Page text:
Over the week-end I’ve been finally baking with my revived sourdough starter again. I’ll keep my first attempt for tomorrow, since I need to check a few details. So today, as a starter, if you want, I’ll introduce a “side-product” of sourdough baking. One of the disturbing aspects of keeping a starter is, for me, the constant removal of a part of it: each day a share of your starter, if unused, ends up in the toilet. What, first I have to grow it as if it were my own son, and then I have to dump it? Are you kidding? Problem is, if you don’t and if you don’t bake every single day, you’ll end up with a gigantic amount of starter taking up all your space. Just imagine going to your landlord and telling him you’ve sub-leased his flat to two hundred cubic meters of starter! Consequently, throwing away part of my starter every day is the only solution. I do keep my eyes closed when I flush it though.
Is there a way to stop this waste? Well, at least in part there is. Nancy Silverton's Breads from the La Brea Bakery has a handy chapter at the end of her book with possible non-bread recipes using sourdough starter. My first choice would have been the onion rings but since I didn’t feel like frying I picked her Sourdough Waffles. This is the first recipe I tried that really gave crispy waffles: at least as long as my waffle iron was really hot and they didn’t sit around too long. Ideally one person should make the waffles while the other eat them: cruel, I agree, but the waffle maker can always pick up the nicest ones for himself as perks and eat then while cooking the rest. They have a nice tart taste which is great match to maple syrup, marmalade and, obviously, Nutella. I actually find they taste great in a savoury version too, with ham or a simple cheddar for example. The only down-side is that it might happen, as it did to me, that one of your breakfast guests bites into one expecting a sweet waffle and ends up making a disgusted face. Better make it clear from the start that these are not sweet or maybe add some sugar to the batter just before making the waffles.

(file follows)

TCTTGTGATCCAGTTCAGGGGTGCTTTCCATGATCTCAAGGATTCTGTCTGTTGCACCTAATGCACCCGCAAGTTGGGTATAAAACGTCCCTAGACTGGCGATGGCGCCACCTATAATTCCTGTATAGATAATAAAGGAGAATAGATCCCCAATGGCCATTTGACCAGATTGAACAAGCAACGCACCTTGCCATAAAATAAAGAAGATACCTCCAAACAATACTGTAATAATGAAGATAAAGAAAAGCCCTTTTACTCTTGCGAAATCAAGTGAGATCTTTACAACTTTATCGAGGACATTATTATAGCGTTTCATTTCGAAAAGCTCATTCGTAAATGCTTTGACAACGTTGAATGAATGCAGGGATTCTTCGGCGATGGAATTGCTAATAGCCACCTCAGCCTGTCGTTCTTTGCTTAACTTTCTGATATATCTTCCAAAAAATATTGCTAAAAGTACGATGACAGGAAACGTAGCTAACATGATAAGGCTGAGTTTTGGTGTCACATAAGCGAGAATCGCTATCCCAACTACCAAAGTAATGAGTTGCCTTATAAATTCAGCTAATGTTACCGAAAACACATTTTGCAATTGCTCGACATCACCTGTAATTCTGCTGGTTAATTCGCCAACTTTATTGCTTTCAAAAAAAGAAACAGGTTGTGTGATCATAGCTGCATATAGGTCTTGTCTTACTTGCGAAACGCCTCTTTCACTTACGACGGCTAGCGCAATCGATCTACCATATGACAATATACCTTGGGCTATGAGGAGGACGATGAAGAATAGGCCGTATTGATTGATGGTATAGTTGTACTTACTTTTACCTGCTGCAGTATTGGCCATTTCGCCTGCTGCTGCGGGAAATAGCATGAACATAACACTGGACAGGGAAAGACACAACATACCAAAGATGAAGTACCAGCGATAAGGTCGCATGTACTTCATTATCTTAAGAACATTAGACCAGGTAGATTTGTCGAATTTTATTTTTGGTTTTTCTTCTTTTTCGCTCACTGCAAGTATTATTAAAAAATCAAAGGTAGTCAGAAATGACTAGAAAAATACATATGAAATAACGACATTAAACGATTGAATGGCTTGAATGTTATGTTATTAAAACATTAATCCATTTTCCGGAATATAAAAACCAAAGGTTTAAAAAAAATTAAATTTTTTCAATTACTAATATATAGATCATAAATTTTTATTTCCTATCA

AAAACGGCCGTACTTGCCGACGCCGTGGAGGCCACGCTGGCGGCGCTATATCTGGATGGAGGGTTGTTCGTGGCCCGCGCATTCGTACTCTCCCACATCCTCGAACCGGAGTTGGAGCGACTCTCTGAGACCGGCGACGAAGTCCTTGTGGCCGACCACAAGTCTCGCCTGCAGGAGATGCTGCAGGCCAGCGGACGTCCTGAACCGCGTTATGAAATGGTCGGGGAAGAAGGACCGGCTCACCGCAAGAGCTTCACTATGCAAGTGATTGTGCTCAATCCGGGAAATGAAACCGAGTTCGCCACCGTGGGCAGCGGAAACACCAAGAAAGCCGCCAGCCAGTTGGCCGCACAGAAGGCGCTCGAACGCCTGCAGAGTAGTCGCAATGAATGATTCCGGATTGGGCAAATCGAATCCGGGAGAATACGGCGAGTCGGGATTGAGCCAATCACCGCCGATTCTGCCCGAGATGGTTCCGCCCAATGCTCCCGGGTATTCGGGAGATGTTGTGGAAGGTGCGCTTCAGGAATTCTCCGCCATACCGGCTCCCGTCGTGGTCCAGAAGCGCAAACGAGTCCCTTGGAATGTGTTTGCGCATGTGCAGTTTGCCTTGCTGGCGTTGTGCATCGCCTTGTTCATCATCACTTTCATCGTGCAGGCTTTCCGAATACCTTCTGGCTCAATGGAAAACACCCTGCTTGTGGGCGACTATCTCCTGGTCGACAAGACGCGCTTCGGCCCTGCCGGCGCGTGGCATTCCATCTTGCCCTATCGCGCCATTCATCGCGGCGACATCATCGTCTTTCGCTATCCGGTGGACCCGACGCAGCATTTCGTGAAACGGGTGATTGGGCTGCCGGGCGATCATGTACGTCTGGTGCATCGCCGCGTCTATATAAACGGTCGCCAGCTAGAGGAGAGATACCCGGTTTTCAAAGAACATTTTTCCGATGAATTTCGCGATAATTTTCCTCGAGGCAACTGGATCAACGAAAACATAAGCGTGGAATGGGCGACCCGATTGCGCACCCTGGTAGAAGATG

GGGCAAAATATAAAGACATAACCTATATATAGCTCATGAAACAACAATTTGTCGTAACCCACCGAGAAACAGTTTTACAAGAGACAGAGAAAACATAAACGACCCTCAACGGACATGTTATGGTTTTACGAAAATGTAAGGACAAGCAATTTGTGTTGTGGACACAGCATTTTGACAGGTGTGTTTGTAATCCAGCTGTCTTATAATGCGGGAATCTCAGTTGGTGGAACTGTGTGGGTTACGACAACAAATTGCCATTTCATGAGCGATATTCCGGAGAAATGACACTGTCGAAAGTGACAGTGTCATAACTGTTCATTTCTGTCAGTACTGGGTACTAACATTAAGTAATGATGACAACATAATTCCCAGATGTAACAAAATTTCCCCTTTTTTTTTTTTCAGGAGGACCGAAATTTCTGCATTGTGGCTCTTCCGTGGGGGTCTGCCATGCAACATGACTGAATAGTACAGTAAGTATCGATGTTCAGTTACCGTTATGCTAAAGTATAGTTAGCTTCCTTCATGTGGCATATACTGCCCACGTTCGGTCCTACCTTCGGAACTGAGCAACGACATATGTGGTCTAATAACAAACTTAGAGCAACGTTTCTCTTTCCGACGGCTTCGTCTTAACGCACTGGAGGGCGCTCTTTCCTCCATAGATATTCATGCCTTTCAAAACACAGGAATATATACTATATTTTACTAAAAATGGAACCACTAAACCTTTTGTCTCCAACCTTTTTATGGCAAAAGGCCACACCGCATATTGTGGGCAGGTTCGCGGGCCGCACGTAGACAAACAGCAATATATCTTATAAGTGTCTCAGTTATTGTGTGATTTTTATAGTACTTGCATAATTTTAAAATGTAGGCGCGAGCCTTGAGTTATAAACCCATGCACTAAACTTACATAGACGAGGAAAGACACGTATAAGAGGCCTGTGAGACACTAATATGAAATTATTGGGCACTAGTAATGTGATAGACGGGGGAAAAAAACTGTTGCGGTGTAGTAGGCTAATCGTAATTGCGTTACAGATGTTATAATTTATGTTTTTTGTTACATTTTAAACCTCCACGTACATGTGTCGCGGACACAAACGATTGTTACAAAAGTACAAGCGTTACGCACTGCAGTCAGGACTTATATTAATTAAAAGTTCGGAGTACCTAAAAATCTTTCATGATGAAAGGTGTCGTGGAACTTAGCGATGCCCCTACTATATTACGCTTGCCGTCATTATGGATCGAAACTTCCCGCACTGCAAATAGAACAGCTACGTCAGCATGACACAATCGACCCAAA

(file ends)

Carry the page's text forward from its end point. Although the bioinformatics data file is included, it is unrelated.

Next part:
Sourdough Waffles (from Nancy Silverton's Breads from the La Brea Bakery)
Heat the following in a pot till butter is melted and let cool to room temperature
4 oz (115 g) butter
8 oz (225 g) milk
Add the milk-butter mixture to
9 oz (255g) starter
1 tsp salt
1 Tbsp (packed) brown sugar
6 oz (170 g)all purpose flour
Mix these together to form a thick batter, cover with wrap and let stand for 8-14 hours. If you do this before going to bed, you’ll have the dough ready for breakfast next day.
Once the time’s up heat your waffle iron (for at least 10 minutes) and, if needed (mine is non-stick), slightly brush the iron with oil. Whisk 2 large eggs and 1/4 tsp baking soda in the dough. Pour 1/2 to 3/4 cups of dough on the waffle iron and close the lid. Let cook for 3-5 minutes. Serve immediately. Makes 8-10 round 8 in waffles
Notes: I found that my waffle iron needed some time between each waffle to heat up again, about 2 minutes. If I skipped this step the waffles turned up not as crunchy.